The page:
On April 5th, 1955, Georgia died and left me and the four children. It was hard to pick up and go on, but time heals. But you will never forget all the good times through the years. My children are married and have their own homes.
In 1959, I was called to work in a hospital at Alton, Ill. There I met Grace Alexander and on April 16, 1960, we were married at Alton, Ill. We are both retired and are secure and enjoying our senior years. If we live to be really old, it can't be many more years, but I can look back and thank the good lord for being so good to me. Maybe sometime in the future, some of this information will be of some benefit to my grandchildren.
Signed: James Arthur Hamilton
I would like to write a few more lines to what I have already written about living conditions in our home. We were about the average in our community, but we had no modern conveniences that we have today. Our bedrooms were unheated and in winter we slept under so many quilts and blankets you could hardly move. (James Arthur talked about waking up winter mornings and brushing snow off the blankets before coming downstairs. The log cabin had a loft with beds for the older children). We heated bath water on the stove and used a washtub for a bathtub. My mother made soap for the laundry. It will be interesting to the generation of today and in the future to know just how this soap was made. We used the wood ashes from the fireplace to make the lye. They were placed outside in a large container called a "ash hopper". All the waste fat and the meat we butchered was saved. Then in the spring when the weather was warm, we would put large buckets of water in the ashes and save the run off as lye. The lye and waste fat would be cooked in a large iron kettle outside. I have seen my mother make 30 to 40 gallons of soap at one cooking.
Our school (Braden Valley) was a one room country school School districts were laid off in three mile squares. The schoolhouse was built in the center of the square. We had 6 months of school a year. I have known boys and girls 20 years old to still be going to school. When you completed the 8th grade then, was about equal to a high school today. After all, people enjoyed themselves very much.
This being my 86th birthday, I will try to put down some things that happened in my lifetime. I was born in 1893 in a log house with a side room built on for cooking and eating. The log part of the house was very large with a big fireplace and one window. There was room for four double beds. Sometimes there were three or four kids in each bed. When I was about four years old the old log house was moved to another location and a new house built. It was two large rooms with a hallway between them and had an upstairs.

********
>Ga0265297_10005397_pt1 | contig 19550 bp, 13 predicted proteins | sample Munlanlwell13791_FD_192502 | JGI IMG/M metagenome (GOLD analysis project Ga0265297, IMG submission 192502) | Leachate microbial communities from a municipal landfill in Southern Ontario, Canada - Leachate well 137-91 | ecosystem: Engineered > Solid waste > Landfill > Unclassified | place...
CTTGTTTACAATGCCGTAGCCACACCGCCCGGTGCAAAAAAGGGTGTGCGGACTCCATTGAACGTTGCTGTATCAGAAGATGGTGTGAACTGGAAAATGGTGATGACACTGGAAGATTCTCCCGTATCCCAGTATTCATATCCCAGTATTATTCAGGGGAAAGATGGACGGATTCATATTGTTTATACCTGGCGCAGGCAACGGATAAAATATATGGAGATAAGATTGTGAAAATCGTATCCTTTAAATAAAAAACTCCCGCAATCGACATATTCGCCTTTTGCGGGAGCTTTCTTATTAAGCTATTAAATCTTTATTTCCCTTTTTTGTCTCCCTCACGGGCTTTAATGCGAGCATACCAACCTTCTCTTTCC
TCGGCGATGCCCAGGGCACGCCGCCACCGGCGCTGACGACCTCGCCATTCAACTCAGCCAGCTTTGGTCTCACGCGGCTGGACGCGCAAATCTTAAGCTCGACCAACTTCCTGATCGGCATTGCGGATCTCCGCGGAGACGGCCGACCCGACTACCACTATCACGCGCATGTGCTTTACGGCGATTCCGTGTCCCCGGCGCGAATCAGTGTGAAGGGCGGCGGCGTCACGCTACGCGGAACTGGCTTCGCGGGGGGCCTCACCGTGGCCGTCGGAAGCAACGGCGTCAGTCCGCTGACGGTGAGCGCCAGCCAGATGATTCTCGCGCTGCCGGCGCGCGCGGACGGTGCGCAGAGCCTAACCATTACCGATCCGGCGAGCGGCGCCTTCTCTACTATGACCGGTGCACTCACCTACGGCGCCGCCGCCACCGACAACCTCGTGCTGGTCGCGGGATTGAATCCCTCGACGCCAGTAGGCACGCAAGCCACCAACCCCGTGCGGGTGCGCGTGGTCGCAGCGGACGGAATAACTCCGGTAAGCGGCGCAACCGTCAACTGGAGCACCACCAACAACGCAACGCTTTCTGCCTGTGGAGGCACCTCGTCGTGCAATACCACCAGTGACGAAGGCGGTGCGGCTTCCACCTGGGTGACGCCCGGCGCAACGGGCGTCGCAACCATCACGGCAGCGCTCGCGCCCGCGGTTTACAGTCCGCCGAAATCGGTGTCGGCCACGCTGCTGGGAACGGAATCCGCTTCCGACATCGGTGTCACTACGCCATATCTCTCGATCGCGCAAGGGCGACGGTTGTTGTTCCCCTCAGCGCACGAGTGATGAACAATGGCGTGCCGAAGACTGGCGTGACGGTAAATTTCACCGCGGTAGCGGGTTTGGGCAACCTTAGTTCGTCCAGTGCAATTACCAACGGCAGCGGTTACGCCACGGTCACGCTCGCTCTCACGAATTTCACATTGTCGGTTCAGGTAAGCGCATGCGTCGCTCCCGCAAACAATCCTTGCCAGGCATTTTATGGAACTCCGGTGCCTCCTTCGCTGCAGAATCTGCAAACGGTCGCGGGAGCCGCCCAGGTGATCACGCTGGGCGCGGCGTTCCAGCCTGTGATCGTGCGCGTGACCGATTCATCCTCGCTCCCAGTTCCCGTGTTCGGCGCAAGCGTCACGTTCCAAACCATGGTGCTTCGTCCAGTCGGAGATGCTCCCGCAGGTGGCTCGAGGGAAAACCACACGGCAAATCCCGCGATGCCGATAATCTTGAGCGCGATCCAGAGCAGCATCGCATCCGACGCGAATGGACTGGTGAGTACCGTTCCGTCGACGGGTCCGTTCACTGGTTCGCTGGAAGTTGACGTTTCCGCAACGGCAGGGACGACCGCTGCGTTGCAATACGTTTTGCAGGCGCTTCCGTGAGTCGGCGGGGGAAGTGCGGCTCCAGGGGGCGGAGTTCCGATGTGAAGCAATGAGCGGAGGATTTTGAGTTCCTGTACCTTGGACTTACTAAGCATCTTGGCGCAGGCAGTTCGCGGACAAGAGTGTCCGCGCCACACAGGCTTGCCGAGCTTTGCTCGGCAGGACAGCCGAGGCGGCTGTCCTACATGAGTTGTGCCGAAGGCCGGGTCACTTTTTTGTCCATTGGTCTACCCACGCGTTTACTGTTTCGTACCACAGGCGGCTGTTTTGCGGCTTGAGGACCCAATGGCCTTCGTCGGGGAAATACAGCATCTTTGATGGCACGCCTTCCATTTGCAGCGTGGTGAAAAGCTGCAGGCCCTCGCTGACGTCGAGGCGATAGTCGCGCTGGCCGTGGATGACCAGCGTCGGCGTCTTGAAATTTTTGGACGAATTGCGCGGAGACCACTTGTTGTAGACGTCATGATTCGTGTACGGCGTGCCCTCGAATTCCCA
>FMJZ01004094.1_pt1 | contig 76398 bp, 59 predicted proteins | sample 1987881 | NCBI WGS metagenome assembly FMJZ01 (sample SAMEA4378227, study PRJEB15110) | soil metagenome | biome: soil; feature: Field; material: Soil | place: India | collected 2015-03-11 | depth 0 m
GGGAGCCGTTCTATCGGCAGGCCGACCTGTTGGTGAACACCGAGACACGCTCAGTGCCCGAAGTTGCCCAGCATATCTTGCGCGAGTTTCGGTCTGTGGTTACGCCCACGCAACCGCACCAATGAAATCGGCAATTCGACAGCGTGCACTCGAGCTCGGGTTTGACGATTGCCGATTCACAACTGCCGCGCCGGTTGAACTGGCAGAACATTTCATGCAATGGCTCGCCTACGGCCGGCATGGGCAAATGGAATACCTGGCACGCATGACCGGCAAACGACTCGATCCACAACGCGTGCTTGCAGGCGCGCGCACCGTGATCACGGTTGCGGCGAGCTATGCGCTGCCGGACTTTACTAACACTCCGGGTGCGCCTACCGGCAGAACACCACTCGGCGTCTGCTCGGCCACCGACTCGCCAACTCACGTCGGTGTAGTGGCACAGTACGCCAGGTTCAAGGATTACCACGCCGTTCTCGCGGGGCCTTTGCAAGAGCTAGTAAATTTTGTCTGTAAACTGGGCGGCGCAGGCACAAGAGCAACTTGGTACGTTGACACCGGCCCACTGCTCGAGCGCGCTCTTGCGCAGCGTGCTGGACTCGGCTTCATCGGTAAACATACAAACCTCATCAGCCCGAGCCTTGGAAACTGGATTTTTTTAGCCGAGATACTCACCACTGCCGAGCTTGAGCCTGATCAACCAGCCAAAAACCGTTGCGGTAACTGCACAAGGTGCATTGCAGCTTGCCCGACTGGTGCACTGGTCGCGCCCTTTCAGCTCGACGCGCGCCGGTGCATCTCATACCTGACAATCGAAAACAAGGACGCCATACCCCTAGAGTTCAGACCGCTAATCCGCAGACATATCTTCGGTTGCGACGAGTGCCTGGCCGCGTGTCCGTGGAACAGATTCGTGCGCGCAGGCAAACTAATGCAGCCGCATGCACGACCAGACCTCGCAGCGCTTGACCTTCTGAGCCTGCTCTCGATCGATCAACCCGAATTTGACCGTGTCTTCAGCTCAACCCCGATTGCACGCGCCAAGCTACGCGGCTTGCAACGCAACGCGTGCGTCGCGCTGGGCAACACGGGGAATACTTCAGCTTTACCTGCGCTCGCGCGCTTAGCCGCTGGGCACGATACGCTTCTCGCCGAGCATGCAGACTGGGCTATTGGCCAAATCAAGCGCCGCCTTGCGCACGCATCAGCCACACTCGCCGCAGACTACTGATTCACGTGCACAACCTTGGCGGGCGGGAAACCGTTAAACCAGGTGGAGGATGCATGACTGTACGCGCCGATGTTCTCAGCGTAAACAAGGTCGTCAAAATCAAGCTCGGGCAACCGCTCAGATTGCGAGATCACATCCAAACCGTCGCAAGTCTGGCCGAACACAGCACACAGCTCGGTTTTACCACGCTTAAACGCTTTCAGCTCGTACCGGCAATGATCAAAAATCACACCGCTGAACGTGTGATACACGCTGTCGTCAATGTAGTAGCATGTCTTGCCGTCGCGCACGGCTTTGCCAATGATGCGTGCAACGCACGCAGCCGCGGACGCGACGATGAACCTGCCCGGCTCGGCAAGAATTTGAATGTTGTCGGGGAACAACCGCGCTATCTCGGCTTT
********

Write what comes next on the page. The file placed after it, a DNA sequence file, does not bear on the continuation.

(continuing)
When I was small I had a little red wagon and we would play with it all day. One day when dad was gone, my older brothers decided they would break the little mule to work. It was only about three weeks old, so they took my little red wagon out in the pasture, hitched the little mule to it; the mule got loose and ran across the pasture, and pieces of my wagon was scattered all over the field. That was the end of my pride and joy. My dad believed in learning boys to work, so when I was about five or six, he made me a whip to drive the cow's home to milk, so I felt pretty important that I could do something. When I advanced to age eight, I had to learn to milk the cows and that was something I had to do as long as I was at home.
By this time I was going to school. It was a one-room house with homemade seats with no backs on the benches. There were large families then so about 35 to 40 kinds would be going to school and one teacher had to teach all groups. In the first of my school days, we had no outhouses, but there were a few acres of woods by the side of the school. The boys used one end of the woods and the girls the other side, so when nature called there was a mad rush to the woods, and sometimes they got there too late. On Friday afternoon we would have spelling matches or ciphering matches. That was always something to look forward to. About two or three times a year we would have a pie supper. The girls would tip the boyfriend off when her pie was sold so she could eat with him. The schoolhouse was used for a lot of other social events. When you finished the 8th grade, you were able to take a teacher exam. I think I did pretty good in my schooling, for when I took my civil exam, I made the highest mark.
The last day of school was always a big day. The kids would get a sack of candy and we would have a big dinner and all the parents would come. The ground to build the school was donated by Alf Braden, one of the older men. So, the school was named after him. He also donated the ground for the church and the church was named Braden Valley. The first church I remember going to was this church. They only had church once a month but there were five churches close enough to go to, so you could go every Sunday. Several churches had foot washing two times a year. I have attended them many times. On these days the crowd was so big not everyone could get in the house.